Film Review: Suite Francaise

It’s always difficult when one of my favourite novels is turned into a film; there’s the worry that the filmmakers will somehow have missed the point of the story, that they will have butchered it and twisted it until all that remains is some vaguely recognisable vestiges.  For Suite Francaise, this was even more important: to preserve the legacy of its author Irene Nemirovsky, a French Jew murdered by the Nazis during the Second World War, and to remember the prescient tale that she conceived in the midst of war.

Suite Francaise begins as the Nazi occupation of France commences, as tanks roll through the village, bombs drop on the field and bitter resentment towards the enemy continues to grow.  The film chronicles the love between a German officer (Matthias Schoenaerts) and a French woman (Michelle Williams), kindred spirits in a polarized, conflicting world of ‘them and us’, a world in which there is continual, strained battle between instinctual tribe loyalty and the hope that, underneath it all, all humans are really the same.  The tension throughout is muted yet palpable, a thread running through every interaction, every fleeting glance.  Williams particularly shines in her depiction of Lucile; an understated, eloquent performance that manages to say very little yet conveys much.  Resisting the temptation to slide into stereotypes befitting the well-used trope of forbidden love, the characters are complex and compassionate.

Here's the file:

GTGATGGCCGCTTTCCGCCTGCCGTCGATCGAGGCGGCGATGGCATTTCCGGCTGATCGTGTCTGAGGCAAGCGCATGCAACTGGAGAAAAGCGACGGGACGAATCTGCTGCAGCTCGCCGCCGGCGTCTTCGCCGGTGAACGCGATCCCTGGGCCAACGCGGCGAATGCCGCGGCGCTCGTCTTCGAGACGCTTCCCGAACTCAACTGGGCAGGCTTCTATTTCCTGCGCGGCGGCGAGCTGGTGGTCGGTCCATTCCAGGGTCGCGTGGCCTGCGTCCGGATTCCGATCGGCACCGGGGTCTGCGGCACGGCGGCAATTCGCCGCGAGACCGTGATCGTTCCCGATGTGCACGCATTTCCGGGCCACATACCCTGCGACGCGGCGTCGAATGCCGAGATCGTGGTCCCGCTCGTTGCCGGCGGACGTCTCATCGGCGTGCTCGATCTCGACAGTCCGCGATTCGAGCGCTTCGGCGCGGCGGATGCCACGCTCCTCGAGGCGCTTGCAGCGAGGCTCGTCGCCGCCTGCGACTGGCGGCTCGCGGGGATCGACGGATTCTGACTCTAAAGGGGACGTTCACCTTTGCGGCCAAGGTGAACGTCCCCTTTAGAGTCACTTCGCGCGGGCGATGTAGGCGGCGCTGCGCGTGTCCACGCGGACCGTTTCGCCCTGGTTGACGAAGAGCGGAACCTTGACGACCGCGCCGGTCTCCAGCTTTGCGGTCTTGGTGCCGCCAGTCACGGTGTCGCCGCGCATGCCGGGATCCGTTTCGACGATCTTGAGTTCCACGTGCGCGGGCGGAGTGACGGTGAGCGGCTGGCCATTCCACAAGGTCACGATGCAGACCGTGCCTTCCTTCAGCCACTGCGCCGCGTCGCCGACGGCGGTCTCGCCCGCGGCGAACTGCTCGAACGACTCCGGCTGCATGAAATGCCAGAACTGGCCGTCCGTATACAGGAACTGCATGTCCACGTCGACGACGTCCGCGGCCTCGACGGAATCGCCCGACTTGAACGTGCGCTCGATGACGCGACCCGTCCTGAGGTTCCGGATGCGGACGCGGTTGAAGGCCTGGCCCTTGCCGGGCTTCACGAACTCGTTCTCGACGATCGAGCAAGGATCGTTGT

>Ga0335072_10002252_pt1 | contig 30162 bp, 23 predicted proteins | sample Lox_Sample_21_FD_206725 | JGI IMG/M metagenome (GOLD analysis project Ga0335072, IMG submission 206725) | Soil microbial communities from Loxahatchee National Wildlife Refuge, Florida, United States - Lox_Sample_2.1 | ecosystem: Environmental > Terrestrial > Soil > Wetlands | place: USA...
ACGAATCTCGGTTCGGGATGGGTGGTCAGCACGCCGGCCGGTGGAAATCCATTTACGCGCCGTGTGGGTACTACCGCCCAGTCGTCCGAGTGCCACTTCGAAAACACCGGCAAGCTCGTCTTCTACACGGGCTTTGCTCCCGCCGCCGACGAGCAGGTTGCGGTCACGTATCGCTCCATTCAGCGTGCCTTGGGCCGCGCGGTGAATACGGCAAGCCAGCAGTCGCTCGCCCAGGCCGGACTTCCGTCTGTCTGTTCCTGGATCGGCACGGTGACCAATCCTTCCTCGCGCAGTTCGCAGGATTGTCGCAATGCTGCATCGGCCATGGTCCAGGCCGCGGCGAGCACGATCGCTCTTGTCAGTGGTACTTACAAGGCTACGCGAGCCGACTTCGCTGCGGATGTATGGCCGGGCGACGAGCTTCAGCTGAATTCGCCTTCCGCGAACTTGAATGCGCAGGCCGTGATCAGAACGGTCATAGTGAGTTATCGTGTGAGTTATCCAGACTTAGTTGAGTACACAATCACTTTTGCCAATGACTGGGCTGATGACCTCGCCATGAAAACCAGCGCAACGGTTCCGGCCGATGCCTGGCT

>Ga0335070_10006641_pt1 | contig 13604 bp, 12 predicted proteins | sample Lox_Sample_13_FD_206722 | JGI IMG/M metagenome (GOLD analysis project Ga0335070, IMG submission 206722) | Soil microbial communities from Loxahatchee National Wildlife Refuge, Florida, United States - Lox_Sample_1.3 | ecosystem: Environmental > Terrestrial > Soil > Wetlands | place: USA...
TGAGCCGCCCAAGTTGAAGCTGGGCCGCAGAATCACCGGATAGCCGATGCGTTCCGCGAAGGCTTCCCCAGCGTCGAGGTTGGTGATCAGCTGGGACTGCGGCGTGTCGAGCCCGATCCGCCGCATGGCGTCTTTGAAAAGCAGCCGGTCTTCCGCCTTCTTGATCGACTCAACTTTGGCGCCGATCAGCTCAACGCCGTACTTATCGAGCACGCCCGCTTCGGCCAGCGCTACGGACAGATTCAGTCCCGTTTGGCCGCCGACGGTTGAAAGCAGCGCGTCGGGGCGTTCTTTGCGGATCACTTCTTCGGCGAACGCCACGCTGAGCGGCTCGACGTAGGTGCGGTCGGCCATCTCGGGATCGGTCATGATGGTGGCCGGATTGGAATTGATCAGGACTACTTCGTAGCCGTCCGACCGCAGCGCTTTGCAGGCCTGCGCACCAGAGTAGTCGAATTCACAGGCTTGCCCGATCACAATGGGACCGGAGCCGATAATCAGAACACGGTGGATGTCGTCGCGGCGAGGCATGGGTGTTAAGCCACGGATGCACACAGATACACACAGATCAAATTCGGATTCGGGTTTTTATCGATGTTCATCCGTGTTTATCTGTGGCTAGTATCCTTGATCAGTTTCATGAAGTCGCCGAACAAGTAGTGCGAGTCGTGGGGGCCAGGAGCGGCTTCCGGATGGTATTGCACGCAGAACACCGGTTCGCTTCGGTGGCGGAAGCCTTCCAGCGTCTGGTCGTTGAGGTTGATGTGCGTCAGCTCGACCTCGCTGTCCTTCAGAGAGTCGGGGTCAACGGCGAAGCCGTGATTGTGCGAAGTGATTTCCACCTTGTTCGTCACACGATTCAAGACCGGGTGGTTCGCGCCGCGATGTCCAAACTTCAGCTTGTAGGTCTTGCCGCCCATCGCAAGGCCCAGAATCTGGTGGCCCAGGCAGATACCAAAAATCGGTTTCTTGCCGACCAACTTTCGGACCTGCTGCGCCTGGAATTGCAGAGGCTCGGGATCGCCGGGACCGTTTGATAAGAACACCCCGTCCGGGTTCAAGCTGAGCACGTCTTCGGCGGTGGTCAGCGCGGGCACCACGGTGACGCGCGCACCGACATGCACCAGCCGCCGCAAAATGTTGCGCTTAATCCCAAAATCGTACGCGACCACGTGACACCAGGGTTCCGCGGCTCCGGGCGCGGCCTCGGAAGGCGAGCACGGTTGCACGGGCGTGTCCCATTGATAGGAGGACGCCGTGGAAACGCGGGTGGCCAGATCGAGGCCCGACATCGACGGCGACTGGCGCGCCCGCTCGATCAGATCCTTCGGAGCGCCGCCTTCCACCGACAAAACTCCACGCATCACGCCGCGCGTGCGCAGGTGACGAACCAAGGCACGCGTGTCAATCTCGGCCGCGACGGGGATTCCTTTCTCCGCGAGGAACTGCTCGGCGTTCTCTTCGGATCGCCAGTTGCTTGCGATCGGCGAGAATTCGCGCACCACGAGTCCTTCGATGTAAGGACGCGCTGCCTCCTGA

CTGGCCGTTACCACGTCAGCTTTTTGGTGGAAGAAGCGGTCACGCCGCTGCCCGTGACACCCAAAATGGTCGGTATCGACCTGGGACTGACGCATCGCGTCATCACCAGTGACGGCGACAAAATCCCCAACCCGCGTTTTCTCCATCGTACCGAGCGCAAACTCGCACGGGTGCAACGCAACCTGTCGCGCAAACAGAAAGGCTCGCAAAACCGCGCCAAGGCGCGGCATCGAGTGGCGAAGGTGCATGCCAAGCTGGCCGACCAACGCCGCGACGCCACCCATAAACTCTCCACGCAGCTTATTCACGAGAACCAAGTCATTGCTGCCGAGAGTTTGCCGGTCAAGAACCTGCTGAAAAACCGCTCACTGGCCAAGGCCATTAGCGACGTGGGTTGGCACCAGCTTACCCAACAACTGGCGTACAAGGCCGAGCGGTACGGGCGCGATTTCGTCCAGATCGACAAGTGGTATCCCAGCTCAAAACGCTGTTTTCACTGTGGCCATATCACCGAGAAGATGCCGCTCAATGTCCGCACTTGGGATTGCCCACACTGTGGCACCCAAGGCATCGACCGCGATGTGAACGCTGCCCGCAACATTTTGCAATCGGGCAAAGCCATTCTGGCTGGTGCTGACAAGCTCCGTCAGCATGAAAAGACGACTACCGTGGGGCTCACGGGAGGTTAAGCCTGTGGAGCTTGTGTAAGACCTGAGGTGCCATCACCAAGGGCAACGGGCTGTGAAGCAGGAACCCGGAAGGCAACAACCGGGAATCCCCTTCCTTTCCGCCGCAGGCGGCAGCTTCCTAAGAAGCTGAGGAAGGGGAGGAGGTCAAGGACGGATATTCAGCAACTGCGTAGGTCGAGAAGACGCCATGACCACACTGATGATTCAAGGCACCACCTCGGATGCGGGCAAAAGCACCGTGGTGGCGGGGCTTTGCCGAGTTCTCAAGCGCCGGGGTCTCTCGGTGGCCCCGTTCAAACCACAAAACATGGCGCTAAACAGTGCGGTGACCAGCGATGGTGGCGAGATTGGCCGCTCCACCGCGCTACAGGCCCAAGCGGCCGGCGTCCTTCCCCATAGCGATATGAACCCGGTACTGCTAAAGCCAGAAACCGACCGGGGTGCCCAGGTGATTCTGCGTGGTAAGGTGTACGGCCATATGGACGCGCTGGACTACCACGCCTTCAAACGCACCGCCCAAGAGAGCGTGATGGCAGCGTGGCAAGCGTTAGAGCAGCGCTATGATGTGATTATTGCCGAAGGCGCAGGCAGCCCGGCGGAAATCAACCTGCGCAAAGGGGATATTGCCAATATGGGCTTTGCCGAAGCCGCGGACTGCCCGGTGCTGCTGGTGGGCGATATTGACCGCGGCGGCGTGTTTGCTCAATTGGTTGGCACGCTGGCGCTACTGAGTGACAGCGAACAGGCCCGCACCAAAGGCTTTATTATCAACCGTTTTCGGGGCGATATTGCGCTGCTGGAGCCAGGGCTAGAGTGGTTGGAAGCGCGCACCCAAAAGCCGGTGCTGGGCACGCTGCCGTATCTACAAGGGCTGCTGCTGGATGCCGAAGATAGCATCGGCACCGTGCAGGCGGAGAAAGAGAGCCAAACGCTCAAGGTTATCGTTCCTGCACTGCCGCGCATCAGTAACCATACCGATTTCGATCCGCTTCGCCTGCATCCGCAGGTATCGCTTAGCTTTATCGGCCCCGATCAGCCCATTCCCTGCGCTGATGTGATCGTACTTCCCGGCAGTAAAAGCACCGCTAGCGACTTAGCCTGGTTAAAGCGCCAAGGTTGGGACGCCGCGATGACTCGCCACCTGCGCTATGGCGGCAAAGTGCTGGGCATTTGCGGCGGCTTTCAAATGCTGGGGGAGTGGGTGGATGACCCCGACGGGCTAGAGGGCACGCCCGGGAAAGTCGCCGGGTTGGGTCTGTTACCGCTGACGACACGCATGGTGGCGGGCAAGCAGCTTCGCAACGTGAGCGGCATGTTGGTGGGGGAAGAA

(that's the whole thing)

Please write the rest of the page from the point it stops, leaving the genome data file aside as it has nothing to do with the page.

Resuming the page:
Populated with a stellar supporting cast, including Kristin Scott Thomas and Sam Riley, the film is beautifully shot, delicately crafted and vivid in its historical detail.  In such a rich, rewarding film, Williams’ narration of events jars; bringing unnecessary exposition and detail, it undermines the discrete, subdued way in which the protagonists’ affair has largely been conducted, one in which no feelings are mentioned and no expressions of love are exchanged.  The ending too is disappointing, a divergence into an archetypal dramatic romance that does not suit the film.  Ultimately, however, the film fulfils the promise of the novel and I can be satisfied that, in fact, Suite Francaise’s story is still as beautiful in film as when I first encountered it in the pages of a book.

[Rachel Walker]

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